Step 3: Putting in the Work

In the work phase, we hit what I call the “forgiveness gym,” and start to become forgivingly fit. We conduct forgiveness exercises. There are three different types: the personal, global, and cosmic perspectives.

The personal perspective looks at the history of the one who hurt you (if you know their history). It examines how that person had been treated unfairly, abused, hurt, or stumbled in life. Then we go to the global perspective, which asks the person to consider how they share a humanity with the one who hurt them. The cosmic perspective is only applied for those who have a transcendent or spiritual perspective. Let’s say someone is a believer in God; we would ask, “Are you made in the image and likeness of God? And is the person who wronged you made in the image and likeness of God?”

When you put all these perspectives together, you see that you share woundedness, you share inherent worth, and you share that you’re both made in the image and likeness of God.

Sammy used the “empty-chair” technique when he was asked to imagine his mother sitting in a chair and trying to explain herself. The only thing he could imagine her saying was “I’m sorry.” Sammy wanted her to apologize, not because an apology could erase her actions, but because it would confirm the unspoken reality of the abuse and would acknowledge his suffering. In that moment, he decided that forgiving her for her actions would let him move forward.

Step 4: Discovering New Meaning

Finally, in the discovery phase, we find new meaning in what we have suffered, and we become more open to others’ suffering as well. At this stage, we can begin to move forward and find a new purpose in our lives.

Towards the end of the film, Sammy shares his realization, “You can either be trapped in your past, or rooted in a positive ‘now’ for the future.” He finds a way to fully process his emotions, and not only move past them, but use what he learned for good.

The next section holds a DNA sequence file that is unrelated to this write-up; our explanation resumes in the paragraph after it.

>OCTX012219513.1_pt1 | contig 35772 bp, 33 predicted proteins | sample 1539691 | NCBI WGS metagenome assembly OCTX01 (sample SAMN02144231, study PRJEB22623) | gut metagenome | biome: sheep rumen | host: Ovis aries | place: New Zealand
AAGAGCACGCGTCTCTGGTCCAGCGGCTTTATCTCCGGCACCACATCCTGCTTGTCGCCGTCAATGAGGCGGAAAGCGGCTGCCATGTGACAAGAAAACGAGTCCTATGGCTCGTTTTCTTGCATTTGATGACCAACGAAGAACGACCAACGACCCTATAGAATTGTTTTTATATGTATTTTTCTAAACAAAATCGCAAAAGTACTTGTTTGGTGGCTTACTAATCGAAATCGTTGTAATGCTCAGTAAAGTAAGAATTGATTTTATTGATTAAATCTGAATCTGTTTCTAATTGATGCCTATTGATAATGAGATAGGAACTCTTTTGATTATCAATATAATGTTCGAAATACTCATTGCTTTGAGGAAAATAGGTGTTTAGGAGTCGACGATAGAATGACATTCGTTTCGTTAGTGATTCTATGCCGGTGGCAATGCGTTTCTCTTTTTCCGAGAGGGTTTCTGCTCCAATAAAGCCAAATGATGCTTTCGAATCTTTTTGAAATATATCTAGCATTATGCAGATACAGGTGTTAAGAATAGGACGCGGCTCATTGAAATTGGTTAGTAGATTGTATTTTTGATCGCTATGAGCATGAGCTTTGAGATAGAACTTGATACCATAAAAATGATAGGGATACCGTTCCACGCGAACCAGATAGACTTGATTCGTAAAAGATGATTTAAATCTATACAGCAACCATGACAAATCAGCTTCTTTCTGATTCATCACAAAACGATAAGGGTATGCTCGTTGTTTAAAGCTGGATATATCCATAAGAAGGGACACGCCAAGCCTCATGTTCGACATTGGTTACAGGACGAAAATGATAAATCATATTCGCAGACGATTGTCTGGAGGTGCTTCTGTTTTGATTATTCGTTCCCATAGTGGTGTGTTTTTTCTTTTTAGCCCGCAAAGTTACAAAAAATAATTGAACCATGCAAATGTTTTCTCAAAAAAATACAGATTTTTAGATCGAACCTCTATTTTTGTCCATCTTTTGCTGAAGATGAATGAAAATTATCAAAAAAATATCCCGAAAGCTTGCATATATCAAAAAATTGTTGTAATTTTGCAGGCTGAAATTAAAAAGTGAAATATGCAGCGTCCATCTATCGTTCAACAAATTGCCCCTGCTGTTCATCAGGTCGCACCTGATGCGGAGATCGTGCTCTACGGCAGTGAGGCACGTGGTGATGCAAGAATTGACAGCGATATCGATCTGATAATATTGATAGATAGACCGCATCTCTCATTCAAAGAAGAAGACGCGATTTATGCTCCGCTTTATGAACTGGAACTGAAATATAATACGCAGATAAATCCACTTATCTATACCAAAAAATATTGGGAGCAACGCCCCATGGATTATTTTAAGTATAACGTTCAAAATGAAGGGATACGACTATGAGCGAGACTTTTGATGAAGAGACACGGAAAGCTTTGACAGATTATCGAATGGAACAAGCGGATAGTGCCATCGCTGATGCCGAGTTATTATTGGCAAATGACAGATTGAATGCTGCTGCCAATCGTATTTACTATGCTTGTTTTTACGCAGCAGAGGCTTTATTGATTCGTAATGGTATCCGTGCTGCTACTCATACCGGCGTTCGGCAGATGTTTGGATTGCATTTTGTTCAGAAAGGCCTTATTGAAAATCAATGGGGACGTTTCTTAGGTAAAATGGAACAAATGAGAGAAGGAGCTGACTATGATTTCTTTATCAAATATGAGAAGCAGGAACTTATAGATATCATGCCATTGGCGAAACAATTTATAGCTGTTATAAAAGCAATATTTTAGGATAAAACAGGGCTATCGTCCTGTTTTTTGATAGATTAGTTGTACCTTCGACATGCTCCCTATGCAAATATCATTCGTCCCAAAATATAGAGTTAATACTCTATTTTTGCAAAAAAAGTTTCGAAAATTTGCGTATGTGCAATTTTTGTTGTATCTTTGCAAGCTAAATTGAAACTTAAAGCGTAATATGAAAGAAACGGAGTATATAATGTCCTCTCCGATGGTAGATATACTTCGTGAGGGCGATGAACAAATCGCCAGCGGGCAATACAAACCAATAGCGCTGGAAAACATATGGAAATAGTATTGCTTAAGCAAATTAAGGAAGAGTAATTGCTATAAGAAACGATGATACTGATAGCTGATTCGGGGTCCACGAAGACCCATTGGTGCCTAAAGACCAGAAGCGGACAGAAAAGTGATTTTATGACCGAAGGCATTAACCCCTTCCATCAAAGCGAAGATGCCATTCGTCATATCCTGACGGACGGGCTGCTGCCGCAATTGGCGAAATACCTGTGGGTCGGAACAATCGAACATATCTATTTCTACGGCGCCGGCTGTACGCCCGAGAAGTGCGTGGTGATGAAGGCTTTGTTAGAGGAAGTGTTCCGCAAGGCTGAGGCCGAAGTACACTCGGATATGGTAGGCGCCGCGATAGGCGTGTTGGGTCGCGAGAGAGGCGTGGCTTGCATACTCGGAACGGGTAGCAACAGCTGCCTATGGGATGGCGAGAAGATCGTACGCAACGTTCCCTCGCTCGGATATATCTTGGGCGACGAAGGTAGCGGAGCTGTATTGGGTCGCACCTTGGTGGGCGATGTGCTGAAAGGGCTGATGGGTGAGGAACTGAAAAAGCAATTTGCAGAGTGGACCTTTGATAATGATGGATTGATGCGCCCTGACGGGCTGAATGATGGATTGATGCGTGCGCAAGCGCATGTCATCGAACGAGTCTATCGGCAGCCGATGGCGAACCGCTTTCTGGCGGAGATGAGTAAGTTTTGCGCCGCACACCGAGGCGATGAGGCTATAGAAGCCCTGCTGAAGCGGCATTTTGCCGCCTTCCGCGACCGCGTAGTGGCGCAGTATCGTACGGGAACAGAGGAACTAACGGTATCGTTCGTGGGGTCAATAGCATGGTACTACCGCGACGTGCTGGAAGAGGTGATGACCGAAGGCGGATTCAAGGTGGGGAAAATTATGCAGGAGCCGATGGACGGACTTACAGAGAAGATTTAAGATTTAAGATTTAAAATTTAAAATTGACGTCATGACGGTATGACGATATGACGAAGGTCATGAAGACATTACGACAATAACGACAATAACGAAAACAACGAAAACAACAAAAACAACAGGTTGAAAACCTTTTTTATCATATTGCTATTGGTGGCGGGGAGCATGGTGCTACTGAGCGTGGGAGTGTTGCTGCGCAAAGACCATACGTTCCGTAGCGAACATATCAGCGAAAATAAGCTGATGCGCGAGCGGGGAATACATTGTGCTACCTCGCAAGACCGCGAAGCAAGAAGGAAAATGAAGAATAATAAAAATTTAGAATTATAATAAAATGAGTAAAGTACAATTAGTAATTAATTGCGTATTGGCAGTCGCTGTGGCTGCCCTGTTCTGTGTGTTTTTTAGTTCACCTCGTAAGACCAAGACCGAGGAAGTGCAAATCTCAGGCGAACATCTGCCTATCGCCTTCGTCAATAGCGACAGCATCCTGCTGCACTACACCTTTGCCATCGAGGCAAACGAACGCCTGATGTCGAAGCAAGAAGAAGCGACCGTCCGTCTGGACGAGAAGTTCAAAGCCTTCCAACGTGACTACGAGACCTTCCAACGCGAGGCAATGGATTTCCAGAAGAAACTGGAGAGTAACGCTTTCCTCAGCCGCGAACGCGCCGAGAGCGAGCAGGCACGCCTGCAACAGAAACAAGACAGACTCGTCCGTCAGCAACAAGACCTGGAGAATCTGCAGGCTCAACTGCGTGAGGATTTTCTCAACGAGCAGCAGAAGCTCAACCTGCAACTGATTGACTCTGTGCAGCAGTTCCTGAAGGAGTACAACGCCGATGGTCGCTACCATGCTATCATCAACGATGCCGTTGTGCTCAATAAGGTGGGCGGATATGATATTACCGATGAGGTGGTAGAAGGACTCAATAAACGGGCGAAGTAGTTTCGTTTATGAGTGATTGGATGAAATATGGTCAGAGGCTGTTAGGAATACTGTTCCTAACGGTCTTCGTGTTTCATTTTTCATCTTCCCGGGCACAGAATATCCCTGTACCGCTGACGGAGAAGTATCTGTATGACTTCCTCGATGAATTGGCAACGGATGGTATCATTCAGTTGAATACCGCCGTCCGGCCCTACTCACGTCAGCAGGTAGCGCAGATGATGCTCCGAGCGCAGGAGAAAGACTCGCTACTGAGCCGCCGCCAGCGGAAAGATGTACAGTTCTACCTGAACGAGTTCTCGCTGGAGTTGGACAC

Sammy went on to receive both bachelor’s and master’s degrees while in prison, and he is now a practicing social worker and a loving father to two beautiful girls.

Changing Our Futures

Today, Sammy shares, “It’s within our power to change what these things mean. If all they mean is trauma, that’s all they will ever be.” Forgiveness is a tool we can use to reclaim who we are at our core and to create the life we want to live. It will not happen overnight, but by working through forgiveness step by step, we can achieve physical, mental, spiritual, and communal well-being.

Through forgiveness, we can rediscover ourselves.

You can also read this blog on TakeCare.

Dr. Robert Enright served as the Health Advisor for TakeCare’s short film, “Forgiveness.” He holds the Aristotelian Professorship in Forgiveness Science in the Department of Educational Psychology at the University of Wisconsin-Madison. He is the founder of the not-for-profit organization, the International Forgiveness Institute that develops forgiveness curricula for children and adolescents. These curricular materials have been requested by educators in more than 30 countries of the world.


  • Funded by the nonprofit The Healthy US Collaborative Inc., TakeCare is a national initiative that invites people to take care of their Whole Health: Mind, Body, Spirit, and Community. Through education, community support, and highlighting the simple ways in which people have transformed their lives, TakeCare inspires a Whole Health movement for all.